FOLK ART OF THE OREGON COUNTRY -- At the Renwick through February 1. $1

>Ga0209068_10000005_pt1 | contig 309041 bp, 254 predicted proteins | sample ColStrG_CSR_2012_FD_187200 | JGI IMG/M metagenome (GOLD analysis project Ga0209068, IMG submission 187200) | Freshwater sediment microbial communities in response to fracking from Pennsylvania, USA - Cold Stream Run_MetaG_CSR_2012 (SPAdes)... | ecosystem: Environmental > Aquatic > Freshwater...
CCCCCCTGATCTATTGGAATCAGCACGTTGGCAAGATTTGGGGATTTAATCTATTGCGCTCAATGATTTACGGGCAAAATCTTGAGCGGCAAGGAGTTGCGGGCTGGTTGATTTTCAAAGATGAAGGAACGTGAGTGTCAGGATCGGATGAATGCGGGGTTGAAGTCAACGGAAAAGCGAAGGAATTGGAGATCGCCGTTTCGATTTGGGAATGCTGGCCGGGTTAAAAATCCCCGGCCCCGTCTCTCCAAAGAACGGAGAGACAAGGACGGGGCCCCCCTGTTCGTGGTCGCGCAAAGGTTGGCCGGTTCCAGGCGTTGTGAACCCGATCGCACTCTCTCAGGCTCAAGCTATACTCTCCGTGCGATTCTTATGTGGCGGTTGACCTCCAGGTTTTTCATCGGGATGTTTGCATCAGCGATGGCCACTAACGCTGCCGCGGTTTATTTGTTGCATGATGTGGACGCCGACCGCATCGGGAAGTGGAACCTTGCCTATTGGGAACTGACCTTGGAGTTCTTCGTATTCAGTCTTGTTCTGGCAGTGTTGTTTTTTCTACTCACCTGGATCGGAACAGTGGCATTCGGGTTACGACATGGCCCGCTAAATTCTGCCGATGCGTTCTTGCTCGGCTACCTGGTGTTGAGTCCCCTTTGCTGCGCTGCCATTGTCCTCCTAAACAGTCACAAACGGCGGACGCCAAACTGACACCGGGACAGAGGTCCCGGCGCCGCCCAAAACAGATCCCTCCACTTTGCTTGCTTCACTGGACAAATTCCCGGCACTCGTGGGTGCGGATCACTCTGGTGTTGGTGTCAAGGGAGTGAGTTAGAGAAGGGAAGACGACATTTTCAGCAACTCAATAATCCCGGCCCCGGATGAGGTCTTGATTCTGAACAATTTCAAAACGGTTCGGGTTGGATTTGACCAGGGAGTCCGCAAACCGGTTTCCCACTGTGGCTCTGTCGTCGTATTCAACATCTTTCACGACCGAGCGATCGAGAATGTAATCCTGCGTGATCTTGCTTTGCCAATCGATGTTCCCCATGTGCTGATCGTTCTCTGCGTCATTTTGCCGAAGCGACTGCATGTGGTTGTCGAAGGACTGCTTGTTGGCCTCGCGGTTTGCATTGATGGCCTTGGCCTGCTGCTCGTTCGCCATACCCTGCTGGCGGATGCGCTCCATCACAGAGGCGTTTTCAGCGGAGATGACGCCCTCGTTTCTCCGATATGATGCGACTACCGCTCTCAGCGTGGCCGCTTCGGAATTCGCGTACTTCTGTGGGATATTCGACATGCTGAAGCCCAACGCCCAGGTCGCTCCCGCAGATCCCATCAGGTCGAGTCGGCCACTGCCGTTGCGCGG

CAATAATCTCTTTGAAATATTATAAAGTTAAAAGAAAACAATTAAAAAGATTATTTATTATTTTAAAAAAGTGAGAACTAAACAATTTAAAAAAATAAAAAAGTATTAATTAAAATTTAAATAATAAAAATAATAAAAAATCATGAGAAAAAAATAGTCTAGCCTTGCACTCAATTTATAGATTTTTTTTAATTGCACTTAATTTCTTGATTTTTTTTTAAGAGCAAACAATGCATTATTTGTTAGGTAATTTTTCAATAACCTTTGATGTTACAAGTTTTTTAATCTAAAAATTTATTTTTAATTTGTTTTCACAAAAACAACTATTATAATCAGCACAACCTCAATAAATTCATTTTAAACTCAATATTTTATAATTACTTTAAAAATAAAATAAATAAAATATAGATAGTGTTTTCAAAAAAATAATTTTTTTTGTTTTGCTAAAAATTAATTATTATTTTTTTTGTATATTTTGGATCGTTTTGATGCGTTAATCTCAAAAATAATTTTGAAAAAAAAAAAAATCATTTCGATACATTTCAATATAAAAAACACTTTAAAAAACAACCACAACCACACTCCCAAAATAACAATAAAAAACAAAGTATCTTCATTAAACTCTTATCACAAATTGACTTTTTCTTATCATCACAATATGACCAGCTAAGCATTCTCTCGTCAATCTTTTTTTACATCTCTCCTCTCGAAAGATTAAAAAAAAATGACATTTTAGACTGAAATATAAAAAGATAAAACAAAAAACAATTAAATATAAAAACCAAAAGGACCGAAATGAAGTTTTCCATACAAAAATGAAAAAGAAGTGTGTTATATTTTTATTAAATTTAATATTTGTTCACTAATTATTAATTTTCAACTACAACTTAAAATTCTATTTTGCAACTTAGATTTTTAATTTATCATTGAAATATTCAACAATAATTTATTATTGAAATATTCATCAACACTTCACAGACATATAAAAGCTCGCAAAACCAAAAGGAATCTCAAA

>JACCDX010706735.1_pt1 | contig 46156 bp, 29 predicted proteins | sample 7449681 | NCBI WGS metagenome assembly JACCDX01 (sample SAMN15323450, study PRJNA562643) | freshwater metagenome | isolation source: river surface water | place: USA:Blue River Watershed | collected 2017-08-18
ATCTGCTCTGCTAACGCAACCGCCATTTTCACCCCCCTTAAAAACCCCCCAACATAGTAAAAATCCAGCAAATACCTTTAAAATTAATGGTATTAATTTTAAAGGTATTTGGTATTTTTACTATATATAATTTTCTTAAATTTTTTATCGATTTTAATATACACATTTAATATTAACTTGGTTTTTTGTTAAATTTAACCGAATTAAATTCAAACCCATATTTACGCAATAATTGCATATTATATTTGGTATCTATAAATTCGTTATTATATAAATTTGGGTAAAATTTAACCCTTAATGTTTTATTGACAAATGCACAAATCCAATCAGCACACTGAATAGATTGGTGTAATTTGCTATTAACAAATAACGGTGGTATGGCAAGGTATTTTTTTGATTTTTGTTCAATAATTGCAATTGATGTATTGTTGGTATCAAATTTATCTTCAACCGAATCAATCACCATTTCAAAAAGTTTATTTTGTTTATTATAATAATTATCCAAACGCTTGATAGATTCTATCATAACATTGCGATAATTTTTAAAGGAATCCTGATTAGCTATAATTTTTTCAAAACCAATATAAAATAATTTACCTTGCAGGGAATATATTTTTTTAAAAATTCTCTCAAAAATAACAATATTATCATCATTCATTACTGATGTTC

A chainsaw bear, a horseshoe chair, five loaves of bread, a leather saddle and some 200 other pieces of contemporary and historic folk art add up to a cluttered but fun display at the Renwick Gallery. Though jammed into a room far too small for comfort, "Folk Art of the Oregon Country" is a fine tribute to the artisans of the far western state. Organized by the Oregon Arts Commission, the exhibit is divided into Native American, Pioneer, Bucharoo (cowboy) and Ethnic art. A contemporary piece in the pioneer style is Wibb Ward's vision of twin bears, above left, chainsawed out of cedar driftwood; the bears are pious animals who appeared originally as part of a 15-bear congregation that listened in silence to a wooden preacher in the artist's back yard. Among scores of items by Native Americans is a ceremonial shield, above right, made from rawhide, buckskin, fur, feathers and paint by a member of the Yakima tribe; the feathers and the long strip of buffalo hide in the center of the shield have a religious significance. Buckaroo handiwork includes handsome leather saddles, bridles made from leather and silver, branding irons, iron gates and ornate spurs. Ethnic items include a quilt with an African motif made by a black American, Easter eggs decorated in the fancy Ukrainian style, spoons and scoops carved from maple by an Oregonian with a Finnish surname, and baskets and fabrics and toys. Like other exhibits comprised of many small items, this show suffers mostly from overcrowding; still, it's worth a look. (Its catalogue, exceptionally well-written, is $9.)